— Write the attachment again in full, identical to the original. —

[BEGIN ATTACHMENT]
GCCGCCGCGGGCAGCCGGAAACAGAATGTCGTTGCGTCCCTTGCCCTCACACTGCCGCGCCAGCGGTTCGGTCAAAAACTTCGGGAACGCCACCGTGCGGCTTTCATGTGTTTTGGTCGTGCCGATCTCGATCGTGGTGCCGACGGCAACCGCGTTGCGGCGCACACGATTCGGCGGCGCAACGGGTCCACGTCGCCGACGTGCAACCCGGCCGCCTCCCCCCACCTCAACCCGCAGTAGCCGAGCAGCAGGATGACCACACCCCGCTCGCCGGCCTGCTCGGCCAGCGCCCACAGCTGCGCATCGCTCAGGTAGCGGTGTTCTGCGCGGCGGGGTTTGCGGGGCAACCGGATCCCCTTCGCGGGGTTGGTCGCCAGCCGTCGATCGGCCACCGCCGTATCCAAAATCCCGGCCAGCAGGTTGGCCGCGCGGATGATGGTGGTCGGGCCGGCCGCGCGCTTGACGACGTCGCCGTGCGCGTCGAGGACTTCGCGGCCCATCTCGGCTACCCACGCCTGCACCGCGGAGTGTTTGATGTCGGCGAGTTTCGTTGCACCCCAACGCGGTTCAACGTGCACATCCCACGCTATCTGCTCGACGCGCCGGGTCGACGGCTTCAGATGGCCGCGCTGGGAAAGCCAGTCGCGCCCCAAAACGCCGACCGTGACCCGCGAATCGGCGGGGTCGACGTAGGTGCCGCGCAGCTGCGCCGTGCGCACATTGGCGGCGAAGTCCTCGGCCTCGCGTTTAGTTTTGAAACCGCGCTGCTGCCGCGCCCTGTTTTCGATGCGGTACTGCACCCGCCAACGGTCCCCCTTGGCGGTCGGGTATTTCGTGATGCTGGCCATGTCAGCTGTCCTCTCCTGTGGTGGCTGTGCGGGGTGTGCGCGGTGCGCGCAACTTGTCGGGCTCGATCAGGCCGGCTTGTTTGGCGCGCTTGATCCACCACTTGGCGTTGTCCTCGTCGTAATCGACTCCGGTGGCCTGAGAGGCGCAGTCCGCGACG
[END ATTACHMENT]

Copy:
GCCGCCGCGGGCAGCCGGAAACAGAATGTCGTTGCGTCCCTTGCCCTCACACTGCCGCGCCAGCGGTTCGGTCAAAAACTTCGGGAACGCCACCGTGCGGCTTTCATGTGTTTTGGTCGTGCCGATCTCGATCGTGGTGCCGACGGCAACCGCGTTGCGGCGCACACGATTCGGCGGCGCAACGGGTCCACGTCGCCGACGTGCAACCCGGCCGCCTCCCCCCACCTCAACCCGCAGTAGCCGAGCAGCAGGATGACCACACCCCGCTCGCCGGCCTGCTCGGCCAGCGCCCACAGCTGCGCATCGCTCAGGTAGCGGTGTTCTGCGCGGCGGGGTTTGCGGGGCAACCGGATCCCCTTCGCGGGGTTGGTCGCCAGCCGTCGATCGGCCACCGCCGTATCCAAAATCCCGGCCAGCAGGTTGGCCGCGCGGATGATGGTGGTCGGGCCGGCCGCGCGCTTGACGACGTCGCCGTGCGCGTCGAGGACTTCGCGGCCCATCTCGGCTACCCACGCCTGCACCGCGGAGTGTTTGATGTCGGCGAGTTTCGTTGCACCCCAACGCGGTTCAACGTGCACATCCCACGCTATCTGCTCGACGCGCCGGGTCGACGGCTTCAGATGGCCGCGCTGGGAAAGCCAGTCGCGCCCCAAAACGCCGACCGTGACCCGCGAATCGGCGGGGTCGACGTAGGTGCCGCGCAGCTGCGCCGTGCGCACATTGGCGGCGAAGTCCTCGGCCTCGCGTTTAGTTTTGAAACCGCGCTGCTGCCGCGCCCTGTTTTCGATGCGGTACTGCACCCGCCAACGGTCCCCCTTGGCGGTCGGGTATTTCGTGATGCTGGCCATGTCAGCTGTCCTCTCCTGTGGTGGCTGTGCGGGGTGTGCGCGGTGCGCGCAACTTGTCGGGCTCGATCAGGCCGGCTTGTTTGGCGCGCTTGATCCACCACTTGGCGTTGTCCTCGTCGTAATCGACTCCGGTGGCCTGAGAGGCGCAGTCCGCGACG